Across the Southern half of the United States, cold North winds and dreary gray skies of Fall bring in one of the most anticipated events of the year, a massive migration that will run from September until the birds head North again in March. From tiny buntings to majestic swans, Fall means the skies will be darkened by the original “snow birds.”
Hidden deep within this epic journey made by millions of fowl every year is a lesson that the entire outdoors community can take to heart. Behind all those pairs of binoculars pointed towards the skies are two ostensibly different groups of enthusiasts that come together to watch, listen, and learn. Here, the waterfowler and the birder stand shoulder to shoulder, excitedly watching over our preserved lands for a glimpse of their favorite species. Observing the fall migration proves that we are all chasing the same goals. To see the evidence, you need not go any further than your nearest observation platform.
The observation tower, interestingly, was one of the motivations for starting Outdoors By Owner. Recalling countless mornings sipping coffee in the predawn, chatting with birders and waterfowlers alike has always struck me as a unique, genuine experience. Foundationally, both groups are committed to seeing wetland habitats preserved, and donate generously to this end. Both groups are passionate about their avocations. Both groups travel countless miles for an opportunity to see new places and species.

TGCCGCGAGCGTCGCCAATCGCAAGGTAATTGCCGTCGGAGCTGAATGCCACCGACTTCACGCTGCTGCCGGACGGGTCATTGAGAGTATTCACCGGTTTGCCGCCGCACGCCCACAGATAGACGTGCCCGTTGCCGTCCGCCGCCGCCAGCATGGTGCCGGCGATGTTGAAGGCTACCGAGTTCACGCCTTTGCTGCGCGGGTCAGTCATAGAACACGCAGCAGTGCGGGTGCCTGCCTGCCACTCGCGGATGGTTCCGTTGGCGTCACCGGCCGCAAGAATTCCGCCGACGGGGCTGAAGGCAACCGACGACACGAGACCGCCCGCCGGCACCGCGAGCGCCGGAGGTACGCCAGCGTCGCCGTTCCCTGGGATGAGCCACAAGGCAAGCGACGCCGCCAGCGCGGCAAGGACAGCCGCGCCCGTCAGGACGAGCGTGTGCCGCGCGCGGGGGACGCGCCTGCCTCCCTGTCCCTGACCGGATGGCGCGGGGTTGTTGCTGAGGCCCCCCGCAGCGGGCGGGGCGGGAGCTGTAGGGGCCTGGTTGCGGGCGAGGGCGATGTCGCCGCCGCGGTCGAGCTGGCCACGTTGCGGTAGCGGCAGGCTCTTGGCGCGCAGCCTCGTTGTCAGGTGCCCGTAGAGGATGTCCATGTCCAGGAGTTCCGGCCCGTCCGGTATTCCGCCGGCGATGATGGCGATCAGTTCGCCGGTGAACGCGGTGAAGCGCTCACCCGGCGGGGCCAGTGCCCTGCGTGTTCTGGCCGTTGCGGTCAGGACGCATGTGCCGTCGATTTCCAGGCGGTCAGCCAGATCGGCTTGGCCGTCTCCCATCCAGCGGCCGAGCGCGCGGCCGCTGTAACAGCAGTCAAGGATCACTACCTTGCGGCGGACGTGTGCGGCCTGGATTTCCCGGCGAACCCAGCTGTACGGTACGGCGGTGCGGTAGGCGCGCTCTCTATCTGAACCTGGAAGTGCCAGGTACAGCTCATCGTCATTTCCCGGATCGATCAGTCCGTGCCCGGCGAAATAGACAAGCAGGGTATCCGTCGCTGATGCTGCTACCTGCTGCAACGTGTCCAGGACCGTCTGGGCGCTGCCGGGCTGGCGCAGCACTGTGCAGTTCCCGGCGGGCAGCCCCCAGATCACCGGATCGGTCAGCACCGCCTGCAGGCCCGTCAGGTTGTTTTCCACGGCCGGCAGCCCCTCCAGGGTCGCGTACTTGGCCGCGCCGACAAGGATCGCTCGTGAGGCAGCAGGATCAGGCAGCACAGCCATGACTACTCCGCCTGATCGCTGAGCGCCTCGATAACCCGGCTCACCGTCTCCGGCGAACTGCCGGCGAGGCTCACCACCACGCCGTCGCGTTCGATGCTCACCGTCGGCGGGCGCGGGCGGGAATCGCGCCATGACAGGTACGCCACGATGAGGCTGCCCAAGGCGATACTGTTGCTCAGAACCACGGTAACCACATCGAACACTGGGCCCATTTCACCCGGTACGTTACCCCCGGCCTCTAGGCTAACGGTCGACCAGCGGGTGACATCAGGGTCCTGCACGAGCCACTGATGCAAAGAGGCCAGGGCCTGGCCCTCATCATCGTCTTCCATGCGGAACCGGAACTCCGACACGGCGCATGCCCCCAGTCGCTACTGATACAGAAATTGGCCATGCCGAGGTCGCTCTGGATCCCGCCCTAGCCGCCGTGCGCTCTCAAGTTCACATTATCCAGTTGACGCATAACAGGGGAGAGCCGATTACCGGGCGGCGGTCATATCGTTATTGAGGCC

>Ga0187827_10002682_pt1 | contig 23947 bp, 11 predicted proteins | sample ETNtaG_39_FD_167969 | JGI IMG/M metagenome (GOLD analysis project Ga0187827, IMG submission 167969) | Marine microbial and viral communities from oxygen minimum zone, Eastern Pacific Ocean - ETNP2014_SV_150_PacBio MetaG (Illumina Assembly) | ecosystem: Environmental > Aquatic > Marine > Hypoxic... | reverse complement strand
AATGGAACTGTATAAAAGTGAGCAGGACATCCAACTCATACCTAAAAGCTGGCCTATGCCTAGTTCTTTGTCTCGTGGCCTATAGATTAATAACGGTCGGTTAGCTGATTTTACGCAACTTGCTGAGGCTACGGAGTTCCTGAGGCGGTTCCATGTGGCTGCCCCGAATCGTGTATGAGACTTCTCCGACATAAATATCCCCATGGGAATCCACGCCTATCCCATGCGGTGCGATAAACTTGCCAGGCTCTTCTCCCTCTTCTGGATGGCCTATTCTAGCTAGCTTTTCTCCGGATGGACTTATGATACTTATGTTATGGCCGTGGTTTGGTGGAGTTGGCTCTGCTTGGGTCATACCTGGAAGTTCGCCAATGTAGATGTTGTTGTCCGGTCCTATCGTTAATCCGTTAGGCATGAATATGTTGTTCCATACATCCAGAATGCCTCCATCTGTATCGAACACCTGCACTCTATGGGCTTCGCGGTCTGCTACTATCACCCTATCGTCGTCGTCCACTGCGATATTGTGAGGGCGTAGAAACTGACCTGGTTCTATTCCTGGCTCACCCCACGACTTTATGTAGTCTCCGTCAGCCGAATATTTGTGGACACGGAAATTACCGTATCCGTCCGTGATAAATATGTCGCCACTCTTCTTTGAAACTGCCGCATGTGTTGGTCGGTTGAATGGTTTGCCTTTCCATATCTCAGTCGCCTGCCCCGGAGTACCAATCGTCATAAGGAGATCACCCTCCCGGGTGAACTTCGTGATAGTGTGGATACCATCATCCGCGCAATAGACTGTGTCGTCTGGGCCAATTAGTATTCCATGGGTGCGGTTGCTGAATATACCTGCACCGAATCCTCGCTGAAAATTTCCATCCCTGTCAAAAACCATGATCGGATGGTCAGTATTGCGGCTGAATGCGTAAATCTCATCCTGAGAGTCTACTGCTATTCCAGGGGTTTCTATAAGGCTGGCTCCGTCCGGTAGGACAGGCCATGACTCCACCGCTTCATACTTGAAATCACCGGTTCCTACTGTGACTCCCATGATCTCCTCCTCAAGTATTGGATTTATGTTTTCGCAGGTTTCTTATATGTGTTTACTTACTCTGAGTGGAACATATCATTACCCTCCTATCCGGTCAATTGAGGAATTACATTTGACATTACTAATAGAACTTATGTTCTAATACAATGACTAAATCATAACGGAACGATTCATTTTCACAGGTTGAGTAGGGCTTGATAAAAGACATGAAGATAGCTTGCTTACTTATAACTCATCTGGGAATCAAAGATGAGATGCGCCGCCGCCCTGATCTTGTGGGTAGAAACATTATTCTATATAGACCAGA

In practice, the comradery continues. I cannot count the number of times that I have pointed out a stilt, wren, or heron to my birding companions. I cannot count the number of times they have reciprocated with a group of passing waterfowl. There is a sense of community on the observation tower.
And, I think, there is no animosity between the groups. Obviously, we have similar pursuits and motivations. Certainly, we appreciate each other’s passion. But there is an intangible connection as well. Writing from the perspective of the waterfowler here, I can confidently say that we are actually a subspecies of birders ourselves. Our experience means we must be. I know that when the gannets pass overhead the sea ducks are not far behind. When the bald eagles begin to show, the blue-winged teal have largely passed and their green-winged cousins will be moving in soon. When the swifts come through and mummerate over the marshes, we will have a push of migrating birds just behind. And, when the anhingas and cormorants appear, there are diving ducks to be found. Add in the countless hours spent watching not ducks, and it’s easy to see why a waterfowler can identify and appreciate all of the birds near their favorite haunts.
As we sit in the middle of another migration season, let’s take a look at the conservation landscape from a bird’s eye view–from the observation tower. Almost every group out there can find common ground in conserving our wild places, and we all have similar goals. But, like many things that have been hyper-politicized, we’ve been pitted against each other in many ways.
Let’s re-center on what matters most: getting people outside and preserving these opportunities for generations to come. At OBO, that’s our goal.